FIG. 5 is a pictorial representation of the preferred embodiment utilizing the device and technique described in FIG. 2. In the arrangement shown pictorially in FIG. 5, electronics package 50 which is mounted on tank 51 includes the pumped laser 21, crystal 20, beam spitter 25, optional modulator 29, means to allow crystal 20 to scan (not shown), and detector 24 as shown in FIG. 2. Electronics package 52 of FIG. 5 also shown in FIG. 2, which is mounted on aircraft 53 and includes a laser beacon 23, a beam spitter 27, an optional modulator 200 and a detector 28. After a beam fan is generated with laser pump 21 within material 20, scanning of crystal 20 and pumped laser 21 occurs so as to intercept any laser beacons of similar wavelength and lock-on. It is understood that the laser beacon 23 may be omnidirectional or limited to a specific predetermined pattern. After a conjugate signal is established, digital information can be immediately transferred from one beam to the other in either direction. Each end of the newly formed optical communication link can act as a transceiver, both sending and receiving information simultaneously.
The device will scan in a regular pattern determined by the FOV of the MPPCM until a signal is received, at which point the signals lock on and are read to determine if the proper code is being received. The means to allow the MPPCM and pumped laser to scan a predetermined field of view (not shown) may comprise any technique well known in the prior art. This scanning result can be used to give the approximate direction of the signal. Since pumped crystal 20 of FIG. 2 has an approximate FOV of 50 degrees by 30 degrees, the entire crystal and its pump laser must be scanning in a manner to completely cover any region of interest. When mounted on a tank, and engaged in ground conflict, it would be scanned at ground level in a 360 degree circular pattern. With this technique beacons from any other source would be intercepted and record a signal which would be used to stop the scan and allow lock on.
Lock on is established when discernable phase conjugate signals are recorded. At this point in time either or both of the input beams can be modulated in any number of ways previously disclosed. Information then could be exchanged to reveal the exact identity of the two sources. As an alternative technique, the tank scans the sky just above the horizon for low flying aircraft such as helicopters. In either technique the system can cover the entire 2π steradian field of view (FOV) in four scans of 120 degrees. The scan pattern can be selected depending on the nature of the particular engagement or be continuously scanned to locate the beacons from any source.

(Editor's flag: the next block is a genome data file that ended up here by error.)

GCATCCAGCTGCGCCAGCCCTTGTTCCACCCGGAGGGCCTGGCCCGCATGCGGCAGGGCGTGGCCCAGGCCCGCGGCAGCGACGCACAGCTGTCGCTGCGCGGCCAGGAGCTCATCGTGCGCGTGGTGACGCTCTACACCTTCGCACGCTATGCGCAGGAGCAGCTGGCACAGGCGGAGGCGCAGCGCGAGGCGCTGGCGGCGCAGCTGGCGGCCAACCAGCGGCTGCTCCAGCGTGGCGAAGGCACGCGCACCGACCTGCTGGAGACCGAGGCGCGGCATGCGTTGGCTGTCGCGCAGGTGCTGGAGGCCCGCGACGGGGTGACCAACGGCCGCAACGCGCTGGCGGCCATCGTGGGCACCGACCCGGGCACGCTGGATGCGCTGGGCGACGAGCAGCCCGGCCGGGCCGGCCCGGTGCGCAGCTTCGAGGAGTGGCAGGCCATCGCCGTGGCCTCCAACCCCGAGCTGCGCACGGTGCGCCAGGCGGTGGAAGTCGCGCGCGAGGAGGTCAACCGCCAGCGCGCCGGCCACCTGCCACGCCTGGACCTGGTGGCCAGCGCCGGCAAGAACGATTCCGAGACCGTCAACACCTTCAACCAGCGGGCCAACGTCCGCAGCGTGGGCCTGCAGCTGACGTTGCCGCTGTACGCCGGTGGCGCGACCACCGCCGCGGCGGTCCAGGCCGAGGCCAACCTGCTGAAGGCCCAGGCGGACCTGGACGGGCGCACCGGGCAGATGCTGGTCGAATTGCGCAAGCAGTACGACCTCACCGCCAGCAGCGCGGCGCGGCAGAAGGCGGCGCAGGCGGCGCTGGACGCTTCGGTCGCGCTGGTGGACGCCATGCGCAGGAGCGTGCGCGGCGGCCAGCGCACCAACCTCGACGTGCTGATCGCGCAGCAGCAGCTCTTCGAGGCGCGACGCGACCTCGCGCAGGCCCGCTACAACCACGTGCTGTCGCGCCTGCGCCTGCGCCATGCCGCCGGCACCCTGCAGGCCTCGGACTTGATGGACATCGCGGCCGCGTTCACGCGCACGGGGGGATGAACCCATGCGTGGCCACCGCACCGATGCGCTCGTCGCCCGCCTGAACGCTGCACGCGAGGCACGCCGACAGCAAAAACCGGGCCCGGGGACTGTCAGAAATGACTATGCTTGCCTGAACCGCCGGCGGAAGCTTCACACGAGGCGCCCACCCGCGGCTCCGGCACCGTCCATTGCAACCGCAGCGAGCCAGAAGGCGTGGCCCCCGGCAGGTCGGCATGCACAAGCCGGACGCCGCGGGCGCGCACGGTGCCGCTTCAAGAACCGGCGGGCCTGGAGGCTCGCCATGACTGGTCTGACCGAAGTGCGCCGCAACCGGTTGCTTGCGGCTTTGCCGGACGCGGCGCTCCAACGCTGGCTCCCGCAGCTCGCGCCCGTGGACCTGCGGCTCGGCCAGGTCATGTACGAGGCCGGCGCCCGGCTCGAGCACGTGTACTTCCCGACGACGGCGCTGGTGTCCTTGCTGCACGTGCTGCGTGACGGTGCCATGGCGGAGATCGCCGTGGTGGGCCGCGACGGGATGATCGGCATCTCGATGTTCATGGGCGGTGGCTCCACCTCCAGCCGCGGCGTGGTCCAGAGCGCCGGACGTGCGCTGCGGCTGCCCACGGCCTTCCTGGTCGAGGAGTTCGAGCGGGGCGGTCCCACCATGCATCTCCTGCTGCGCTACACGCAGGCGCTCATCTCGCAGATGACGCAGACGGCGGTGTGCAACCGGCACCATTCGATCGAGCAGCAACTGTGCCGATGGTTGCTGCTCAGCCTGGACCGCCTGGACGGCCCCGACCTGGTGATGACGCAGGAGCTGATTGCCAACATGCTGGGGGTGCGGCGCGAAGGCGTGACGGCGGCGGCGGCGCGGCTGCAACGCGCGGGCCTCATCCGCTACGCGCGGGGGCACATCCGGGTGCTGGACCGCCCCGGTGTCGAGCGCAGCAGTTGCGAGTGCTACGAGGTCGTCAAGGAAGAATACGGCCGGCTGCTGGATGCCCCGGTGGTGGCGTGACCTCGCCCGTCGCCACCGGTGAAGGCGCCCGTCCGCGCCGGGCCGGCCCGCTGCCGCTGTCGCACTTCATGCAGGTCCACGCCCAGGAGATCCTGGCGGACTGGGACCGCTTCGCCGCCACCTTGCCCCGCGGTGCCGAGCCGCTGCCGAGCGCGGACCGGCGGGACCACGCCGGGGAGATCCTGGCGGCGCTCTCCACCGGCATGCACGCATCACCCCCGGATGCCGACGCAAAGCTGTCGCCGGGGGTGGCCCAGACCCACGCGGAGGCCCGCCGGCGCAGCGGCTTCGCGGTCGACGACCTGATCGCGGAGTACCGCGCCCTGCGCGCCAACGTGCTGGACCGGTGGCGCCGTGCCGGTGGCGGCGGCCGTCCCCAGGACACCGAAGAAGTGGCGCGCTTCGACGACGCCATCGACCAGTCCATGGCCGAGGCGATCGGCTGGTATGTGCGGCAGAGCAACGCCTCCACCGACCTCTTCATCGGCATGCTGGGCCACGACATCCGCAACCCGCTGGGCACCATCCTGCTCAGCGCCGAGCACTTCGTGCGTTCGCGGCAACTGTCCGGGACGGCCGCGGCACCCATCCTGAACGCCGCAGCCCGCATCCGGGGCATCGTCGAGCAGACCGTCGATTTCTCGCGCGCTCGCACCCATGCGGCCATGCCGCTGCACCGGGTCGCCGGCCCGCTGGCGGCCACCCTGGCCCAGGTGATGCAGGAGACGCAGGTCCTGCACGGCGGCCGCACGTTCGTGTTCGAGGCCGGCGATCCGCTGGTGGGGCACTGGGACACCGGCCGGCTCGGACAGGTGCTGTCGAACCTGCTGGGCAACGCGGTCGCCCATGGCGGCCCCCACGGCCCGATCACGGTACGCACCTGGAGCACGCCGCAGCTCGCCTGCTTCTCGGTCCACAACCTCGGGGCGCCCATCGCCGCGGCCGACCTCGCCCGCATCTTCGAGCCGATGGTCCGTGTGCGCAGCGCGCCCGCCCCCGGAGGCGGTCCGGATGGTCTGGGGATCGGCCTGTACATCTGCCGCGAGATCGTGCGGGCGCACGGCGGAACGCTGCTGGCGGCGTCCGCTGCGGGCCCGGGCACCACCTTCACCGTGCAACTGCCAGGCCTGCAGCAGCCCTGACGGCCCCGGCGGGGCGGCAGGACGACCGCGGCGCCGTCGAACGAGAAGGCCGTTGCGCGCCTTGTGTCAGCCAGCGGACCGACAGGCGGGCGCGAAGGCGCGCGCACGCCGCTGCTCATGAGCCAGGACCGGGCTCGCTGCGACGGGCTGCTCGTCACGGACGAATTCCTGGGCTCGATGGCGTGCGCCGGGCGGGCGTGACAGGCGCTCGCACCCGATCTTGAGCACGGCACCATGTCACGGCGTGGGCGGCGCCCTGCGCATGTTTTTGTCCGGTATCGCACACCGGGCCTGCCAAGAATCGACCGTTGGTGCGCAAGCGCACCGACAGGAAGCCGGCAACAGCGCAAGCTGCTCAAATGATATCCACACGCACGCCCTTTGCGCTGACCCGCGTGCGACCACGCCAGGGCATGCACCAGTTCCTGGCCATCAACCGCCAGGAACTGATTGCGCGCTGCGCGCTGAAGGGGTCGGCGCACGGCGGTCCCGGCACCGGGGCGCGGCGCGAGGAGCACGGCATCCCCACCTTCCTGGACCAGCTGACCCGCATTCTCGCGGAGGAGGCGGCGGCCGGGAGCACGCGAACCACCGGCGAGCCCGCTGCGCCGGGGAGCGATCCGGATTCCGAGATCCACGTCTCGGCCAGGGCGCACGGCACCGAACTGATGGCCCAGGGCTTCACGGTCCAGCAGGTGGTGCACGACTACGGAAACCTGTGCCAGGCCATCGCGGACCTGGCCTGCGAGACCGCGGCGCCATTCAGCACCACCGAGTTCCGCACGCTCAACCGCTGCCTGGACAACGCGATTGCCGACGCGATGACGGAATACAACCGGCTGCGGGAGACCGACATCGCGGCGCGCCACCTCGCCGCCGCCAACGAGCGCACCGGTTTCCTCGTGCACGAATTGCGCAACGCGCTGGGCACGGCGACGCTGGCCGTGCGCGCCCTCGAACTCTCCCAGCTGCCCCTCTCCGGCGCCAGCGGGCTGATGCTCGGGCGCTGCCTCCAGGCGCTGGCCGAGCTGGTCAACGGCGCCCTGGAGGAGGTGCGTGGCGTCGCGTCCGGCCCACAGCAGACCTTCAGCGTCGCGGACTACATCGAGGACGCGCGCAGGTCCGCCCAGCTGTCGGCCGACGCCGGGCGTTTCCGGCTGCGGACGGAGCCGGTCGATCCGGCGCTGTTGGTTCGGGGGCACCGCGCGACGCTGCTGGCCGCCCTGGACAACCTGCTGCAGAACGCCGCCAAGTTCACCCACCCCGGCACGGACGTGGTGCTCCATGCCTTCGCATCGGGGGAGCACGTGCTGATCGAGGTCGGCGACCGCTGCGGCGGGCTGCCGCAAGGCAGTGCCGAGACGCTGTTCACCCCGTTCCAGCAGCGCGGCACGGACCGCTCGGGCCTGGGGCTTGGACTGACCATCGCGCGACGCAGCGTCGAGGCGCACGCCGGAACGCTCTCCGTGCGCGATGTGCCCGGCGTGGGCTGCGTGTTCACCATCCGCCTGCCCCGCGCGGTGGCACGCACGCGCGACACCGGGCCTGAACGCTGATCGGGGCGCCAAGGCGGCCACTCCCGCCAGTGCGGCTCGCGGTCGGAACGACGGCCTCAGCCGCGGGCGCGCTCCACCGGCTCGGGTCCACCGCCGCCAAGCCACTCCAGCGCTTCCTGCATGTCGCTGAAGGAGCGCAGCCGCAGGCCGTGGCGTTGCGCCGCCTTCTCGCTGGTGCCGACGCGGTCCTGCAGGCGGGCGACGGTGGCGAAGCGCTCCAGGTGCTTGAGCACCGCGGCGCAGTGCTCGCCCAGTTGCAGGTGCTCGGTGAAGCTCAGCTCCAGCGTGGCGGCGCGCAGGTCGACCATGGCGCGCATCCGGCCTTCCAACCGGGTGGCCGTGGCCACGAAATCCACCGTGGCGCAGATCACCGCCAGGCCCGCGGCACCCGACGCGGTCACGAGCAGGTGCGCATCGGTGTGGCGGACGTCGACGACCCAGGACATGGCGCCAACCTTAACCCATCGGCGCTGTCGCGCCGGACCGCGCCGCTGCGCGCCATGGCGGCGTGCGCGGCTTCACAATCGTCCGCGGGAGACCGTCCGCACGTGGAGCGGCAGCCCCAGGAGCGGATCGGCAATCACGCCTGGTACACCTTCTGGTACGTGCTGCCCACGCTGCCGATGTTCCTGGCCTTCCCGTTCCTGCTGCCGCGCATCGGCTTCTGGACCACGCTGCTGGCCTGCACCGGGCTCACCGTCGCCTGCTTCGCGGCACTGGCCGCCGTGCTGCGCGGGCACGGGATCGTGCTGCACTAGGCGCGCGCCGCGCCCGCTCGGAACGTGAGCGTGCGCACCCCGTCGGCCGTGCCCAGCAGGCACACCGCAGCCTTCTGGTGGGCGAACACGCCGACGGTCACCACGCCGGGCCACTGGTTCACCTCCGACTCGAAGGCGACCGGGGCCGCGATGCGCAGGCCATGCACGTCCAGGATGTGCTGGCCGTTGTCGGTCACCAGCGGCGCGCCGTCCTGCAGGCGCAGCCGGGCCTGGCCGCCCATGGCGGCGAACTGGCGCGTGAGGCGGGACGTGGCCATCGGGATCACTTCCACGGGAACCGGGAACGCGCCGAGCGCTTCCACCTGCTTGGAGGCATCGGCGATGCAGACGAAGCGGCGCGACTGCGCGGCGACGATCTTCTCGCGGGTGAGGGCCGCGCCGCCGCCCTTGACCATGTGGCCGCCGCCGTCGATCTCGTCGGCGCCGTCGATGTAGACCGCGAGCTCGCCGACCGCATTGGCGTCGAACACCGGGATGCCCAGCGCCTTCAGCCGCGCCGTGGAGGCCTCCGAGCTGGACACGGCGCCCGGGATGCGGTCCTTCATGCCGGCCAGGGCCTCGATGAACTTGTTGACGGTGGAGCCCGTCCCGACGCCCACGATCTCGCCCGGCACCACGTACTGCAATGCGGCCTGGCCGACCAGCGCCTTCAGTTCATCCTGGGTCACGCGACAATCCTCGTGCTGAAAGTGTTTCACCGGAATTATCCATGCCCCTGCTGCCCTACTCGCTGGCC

Transmitted information can be any sequence or series of amplitude and/or frequency modulated laser light. For example, two short pulses of light of equal amplitude separated in time by 20 ns followed 20 ns later by a single long pulse with twice the amplitude of the first two pulses might be assigned the name "U.S. Army". This simple message can be transmitted every second for example.
The IFF system and technique provides unique characteristics which allow this system to be difficult to countermeasure. The wavelengths of preference are not in the visible spectrum, so detectors are required to determine their presence and wavelength. Either or both modulation codes can be changed daily or as often as necessary and this could be done automatically. The instant invention is also not substantially dependent on environmental conditions. If one receives a signal they know they are being interrogated by either friend or foe. The particular temporal modulation used provides a unique signature of the respective lasers. The instant invention makes use of these capabilities to provide two-way remote optical sensing for the purpose of locating and identifying friendly forces.
While this invention has been described in terms of preferred embodiment consisting of a system and technique and system for IFF, those skilled in the art will recognize that the invention can be practiced with modification within the spirit and scope of the appended claims.
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|U.S. Classification||398/170, 398/131, 398/108, 342/45|
|International Classification||H04B10/105, H04B10/10|
|Cooperative Classification||H04B10/1121, H04B10/118|
|European Classification||H04B10/1121, H04B10/118|
|Nov 30, 1993||AS||Assignment|
Owner name: UNITED STATES OF AMERICA, THE, AS REPRESENTED BY T
Free format text: ASSIGNMENT OF ASSIGNORS INTEREST;ASSIGNORS:SHARP, EDWARD J.;WOOD, GARY L.;CLARK, WILLIAM W., III;AND OTHERS;REEL/FRAME:006783/0262;SIGNING DATES FROM 19930804 TO 19930818
|Sep 24, 1997||FPAY||Fee payment|
Year of fee payment: 4
|Dec 26, 2001||REMI||Maintenance fee reminder mailed|
|May 31, 2002||LAPS||Lapse for failure to pay maintenance fees|
|Jul 30, 2002||FP||Expired due to failure to pay maintenance fee|
Effective date: 20020531